Bill said that he started playing the guitar at age nine and Bonnie started playing piano at age eight while she was at the State School for the Blind in Austin (both Hearnes are legally blind). "We never thought we'd make a career of music," he said; she was going to be a social worker and he was going to be a teacher.
The Hearnes, who now make their home in Santa Fe, New Mexico, met at the Chequered Flag in Austin in 1968. Owned by the future producer of the Kerrville Folk Festival, Rod Kennedy, the club was the center of the Austin folk music scene.
The couple married in January 1970 and began to establish a musical career that earned them the title of "godparents of Austin folk music." They worked with a young Nanci Griffith, Lyle Lovett, and Darden Smith at the beginnings of their careers. The Hearnes are the only performers who have played at every Kerrville Folk Festival since the first one in 1972.
By 1979, the music scene in Austin was exploding with redneck rock. "To be honest," Bill said, "we didn't feel we fit into the new Austin scene." Since 1970, the Hearnes had enjoyed a loyal following in northern New Mexico. When they were offered the job of house band at the Alpine Lodge in Red River, New Mexico, the duo jumped at the chance. The tiny mining town-turned-resort town, famous for summer fishing and winter skiing, offered them a steady paycheck and a new audience.
"From about 1979 to 1987, Red River had some really good music and a lot of energy," Bill said. Musicians like Ray Wylie Hubbard and Michael Martin Murphy had moved to New Mexico to form a songwriters' community.
"We didn't further our careers much in Red River," he said, "but we had a wonderful time." The Hearnes moved to Santa Fe in 1991, where they still make their home.
The native Texans -- he's from Dallas and she was born in Corsicana -- still make it back to Texas two or three times a year. They're on the road about two months a year playing the coffeehouse and folk music festival circuits. "If we could only play three places in the world it would be Poor David's Pub in Dallas, the Cactus Cafe in Austin, and Gruene Hall outside of New Braunfels," Bill said.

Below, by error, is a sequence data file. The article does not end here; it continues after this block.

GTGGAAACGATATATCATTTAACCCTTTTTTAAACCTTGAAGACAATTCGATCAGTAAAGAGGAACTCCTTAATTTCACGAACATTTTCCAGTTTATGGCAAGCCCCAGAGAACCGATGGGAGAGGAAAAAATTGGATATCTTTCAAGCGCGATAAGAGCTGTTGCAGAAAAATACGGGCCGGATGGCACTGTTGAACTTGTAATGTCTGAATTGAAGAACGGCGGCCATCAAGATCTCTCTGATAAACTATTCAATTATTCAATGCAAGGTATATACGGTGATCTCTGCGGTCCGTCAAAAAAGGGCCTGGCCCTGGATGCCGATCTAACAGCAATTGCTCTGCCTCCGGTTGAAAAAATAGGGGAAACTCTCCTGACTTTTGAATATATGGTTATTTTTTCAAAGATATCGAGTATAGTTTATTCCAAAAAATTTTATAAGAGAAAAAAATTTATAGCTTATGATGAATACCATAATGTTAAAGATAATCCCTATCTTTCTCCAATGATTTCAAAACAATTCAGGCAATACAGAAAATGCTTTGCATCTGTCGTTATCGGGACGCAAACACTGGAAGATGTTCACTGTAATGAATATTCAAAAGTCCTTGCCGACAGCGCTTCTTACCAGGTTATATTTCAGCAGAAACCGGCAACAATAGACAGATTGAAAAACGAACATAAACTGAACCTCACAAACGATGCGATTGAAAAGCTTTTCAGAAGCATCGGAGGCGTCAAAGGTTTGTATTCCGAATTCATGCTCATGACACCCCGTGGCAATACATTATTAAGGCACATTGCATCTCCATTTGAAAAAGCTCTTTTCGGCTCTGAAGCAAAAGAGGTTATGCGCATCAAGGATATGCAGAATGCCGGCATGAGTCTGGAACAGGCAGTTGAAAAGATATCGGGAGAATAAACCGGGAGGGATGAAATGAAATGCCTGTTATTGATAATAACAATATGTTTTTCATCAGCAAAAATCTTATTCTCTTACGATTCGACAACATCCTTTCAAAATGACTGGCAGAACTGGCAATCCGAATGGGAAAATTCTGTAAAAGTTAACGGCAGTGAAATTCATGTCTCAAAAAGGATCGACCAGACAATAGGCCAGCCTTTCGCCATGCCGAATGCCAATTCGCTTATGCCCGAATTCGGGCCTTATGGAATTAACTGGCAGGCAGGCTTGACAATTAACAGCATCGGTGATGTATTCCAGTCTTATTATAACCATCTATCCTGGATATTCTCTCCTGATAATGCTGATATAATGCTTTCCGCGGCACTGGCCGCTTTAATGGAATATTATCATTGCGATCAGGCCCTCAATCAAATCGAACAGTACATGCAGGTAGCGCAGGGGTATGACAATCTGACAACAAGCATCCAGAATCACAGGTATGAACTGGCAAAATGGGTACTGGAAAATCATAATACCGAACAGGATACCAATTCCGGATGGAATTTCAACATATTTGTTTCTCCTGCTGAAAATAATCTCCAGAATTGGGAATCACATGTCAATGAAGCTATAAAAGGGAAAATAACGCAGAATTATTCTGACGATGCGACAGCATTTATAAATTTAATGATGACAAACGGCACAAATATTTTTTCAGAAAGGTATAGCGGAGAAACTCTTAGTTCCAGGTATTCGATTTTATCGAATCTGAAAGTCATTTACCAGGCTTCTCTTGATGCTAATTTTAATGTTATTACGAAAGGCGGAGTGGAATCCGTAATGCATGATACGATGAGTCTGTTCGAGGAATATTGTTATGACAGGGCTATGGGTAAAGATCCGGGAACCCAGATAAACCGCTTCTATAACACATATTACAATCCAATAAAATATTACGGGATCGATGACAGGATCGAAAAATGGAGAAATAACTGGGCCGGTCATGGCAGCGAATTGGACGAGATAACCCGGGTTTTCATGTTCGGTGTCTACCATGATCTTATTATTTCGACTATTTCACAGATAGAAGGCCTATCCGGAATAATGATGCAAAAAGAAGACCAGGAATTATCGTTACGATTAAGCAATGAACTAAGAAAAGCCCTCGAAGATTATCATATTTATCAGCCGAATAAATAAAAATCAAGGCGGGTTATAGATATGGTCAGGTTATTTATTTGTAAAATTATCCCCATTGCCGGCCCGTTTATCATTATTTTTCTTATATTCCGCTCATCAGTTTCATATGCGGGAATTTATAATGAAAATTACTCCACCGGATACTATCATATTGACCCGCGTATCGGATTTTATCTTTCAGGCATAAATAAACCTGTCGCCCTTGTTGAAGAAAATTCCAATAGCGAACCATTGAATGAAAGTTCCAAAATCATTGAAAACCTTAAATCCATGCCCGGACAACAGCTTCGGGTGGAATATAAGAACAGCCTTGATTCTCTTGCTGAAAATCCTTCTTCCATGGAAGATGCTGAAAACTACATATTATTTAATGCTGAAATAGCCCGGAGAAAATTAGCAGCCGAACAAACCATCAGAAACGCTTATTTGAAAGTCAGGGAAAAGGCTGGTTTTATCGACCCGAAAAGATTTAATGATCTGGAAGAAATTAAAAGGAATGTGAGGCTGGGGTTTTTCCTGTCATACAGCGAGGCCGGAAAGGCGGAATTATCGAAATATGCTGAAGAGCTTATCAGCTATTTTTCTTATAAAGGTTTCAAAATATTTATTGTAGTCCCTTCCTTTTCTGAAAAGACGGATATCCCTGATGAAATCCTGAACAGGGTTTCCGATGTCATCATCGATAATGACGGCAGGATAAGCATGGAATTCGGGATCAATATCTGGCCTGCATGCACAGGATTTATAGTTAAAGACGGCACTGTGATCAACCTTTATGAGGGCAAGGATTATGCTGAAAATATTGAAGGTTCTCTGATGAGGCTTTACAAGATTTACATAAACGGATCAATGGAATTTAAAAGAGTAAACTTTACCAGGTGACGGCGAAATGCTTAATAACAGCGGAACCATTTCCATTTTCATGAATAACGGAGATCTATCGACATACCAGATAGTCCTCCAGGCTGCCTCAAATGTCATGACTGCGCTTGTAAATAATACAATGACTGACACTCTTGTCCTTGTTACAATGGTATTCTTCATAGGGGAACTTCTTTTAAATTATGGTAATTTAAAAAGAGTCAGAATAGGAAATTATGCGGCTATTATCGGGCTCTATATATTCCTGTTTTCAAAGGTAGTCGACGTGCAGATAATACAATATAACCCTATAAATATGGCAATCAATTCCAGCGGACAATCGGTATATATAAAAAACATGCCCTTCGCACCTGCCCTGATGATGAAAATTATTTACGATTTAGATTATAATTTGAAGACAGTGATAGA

With a new album scheduled to be released on April 22, the Hearnes hope to double their touring. "Folk music is flourishing in the Northeast," Bill said, and he hopes to expand the duo's recognition outside of the Southwest.
Diamonds in the Rough was recorded in Austin and Nashville with the help and support of many of the friends the Hearnes have made over the years. Jerry Jeff Walker, Tish Hinojosa, Christine Albert, Lloyd Maines, and Spencer Starnes helped out on the Austin-recorded tracks, and Lovett and Griffith contributed vocals and songs in Nashville.
To get on the mailing list for the Bill and Bonnie Hearne newsletter, contact them at 825 Calle Mejia #502, Santa Fe, NM 87501.
Coming up this weekend...
Jazz Festival in Wimberley at the Cypress Creek Cafe showcases local musical talent (Jan. 31-Feb. 2 and Feb. 6-9) as well as "A Taste of the Town" on Feb. 7. 512/847-3909.
Mardi Gras! brings the carnival to Galveston, Feb. 1-11. 409/763-4311.
Ezell's Cave Workday needs volunteers at the Nature Conservancy-owned limestone cave in San Marcos, Feb. 1. 512/327-9472.
Bill & Bonnie Hearne are scheduled to play in Texas at Tres Rios Campground's Spring Bluegrass Festival in Glen Rose, Apr. 19; Gruene Hall, Apr. 20, and the Kerrville Folk Festival, June 8. 505/983-2815.